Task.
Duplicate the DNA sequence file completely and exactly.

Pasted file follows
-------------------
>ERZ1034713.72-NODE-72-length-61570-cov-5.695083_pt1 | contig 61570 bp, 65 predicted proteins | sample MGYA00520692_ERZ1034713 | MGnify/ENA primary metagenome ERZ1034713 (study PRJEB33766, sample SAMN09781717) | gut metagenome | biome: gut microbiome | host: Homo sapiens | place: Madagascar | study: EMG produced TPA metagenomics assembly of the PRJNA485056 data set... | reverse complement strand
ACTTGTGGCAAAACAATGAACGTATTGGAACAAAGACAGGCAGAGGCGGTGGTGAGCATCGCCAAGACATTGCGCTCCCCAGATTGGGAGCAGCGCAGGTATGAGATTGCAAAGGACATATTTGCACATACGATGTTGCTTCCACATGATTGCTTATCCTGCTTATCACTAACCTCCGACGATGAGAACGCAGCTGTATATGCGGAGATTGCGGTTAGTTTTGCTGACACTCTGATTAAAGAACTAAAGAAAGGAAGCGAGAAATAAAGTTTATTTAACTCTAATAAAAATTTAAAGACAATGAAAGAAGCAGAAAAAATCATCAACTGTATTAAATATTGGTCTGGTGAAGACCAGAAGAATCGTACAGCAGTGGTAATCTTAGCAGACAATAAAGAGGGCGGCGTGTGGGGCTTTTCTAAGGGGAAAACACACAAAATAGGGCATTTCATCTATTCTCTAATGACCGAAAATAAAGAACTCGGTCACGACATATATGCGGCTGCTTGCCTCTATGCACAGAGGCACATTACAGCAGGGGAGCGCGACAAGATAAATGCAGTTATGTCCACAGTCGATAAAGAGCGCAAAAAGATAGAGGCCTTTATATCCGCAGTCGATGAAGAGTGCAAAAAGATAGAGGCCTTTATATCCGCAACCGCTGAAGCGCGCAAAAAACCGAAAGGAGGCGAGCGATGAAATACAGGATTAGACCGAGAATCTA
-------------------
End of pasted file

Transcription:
>ERZ1034713.72-NODE-72-length-61570-cov-5.695083_pt1 | contig 61570 bp, 65 predicted proteins | sample MGYA00520692_ERZ1034713 | MGnify/ENA primary metagenome ERZ1034713 (study PRJEB33766, sample SAMN09781717) | gut metagenome | biome: gut microbiome | host: Homo sapiens | place: Madagascar | study: EMG produced TPA metagenomics assembly of the PRJNA485056 data set... | reverse complement strand
ACTTGTGGCAAAACAATGAACGTATTGGAACAAAGACAGGCAGAGGCGGTGGTGAGCATCGCCAAGACATTGCGCTCCCCAGATTGGGAGCAGCGCAGGTATGAGATTGCAAAGGACATATTTGCACATACGATGTTGCTTCCACATGATTGCTTATCCTGCTTATCACTAACCTCCGACGATGAGAACGCAGCTGTATATGCGGAGATTGCGGTTAGTTTTGCTGACACTCTGATTAAAGAACTAAAGAAAGGAAGCGAGAAATAAAGTTTATTTAACTCTAATAAAAATTTAAAGACAATGAAAGAAGCAGAAAAAATCATCAACTGTATTAAATATTGGTCTGGTGAAGACCAGAAGAATCGTACAGCAGTGGTAATCTTAGCAGACAATAAAGAGGGCGGCGTGTGGGGCTTTTCTAAGGGGAAAACACACAAAATAGGGCATTTCATCTATTCTCTAATGACCGAAAATAAAGAACTCGGTCACGACATATATGCGGCTGCTTGCCTCTATGCACAGAGGCACATTACAGCAGGGGAGCGCGACAAGATAAATGCAGTTATGTCCACAGTCGATAAAGAGCGCAAAAAGATAGAGGCCTTTATATCCGCAGTCGATGAAGAGTGCAAAAAGATAGAGGCCTTTATATCCGCAACCGCTGAAGCGCGCAAAAAACCGAAAGGAGGCGAGCGATGAAATACAGGATTAGACCGAGAATCTA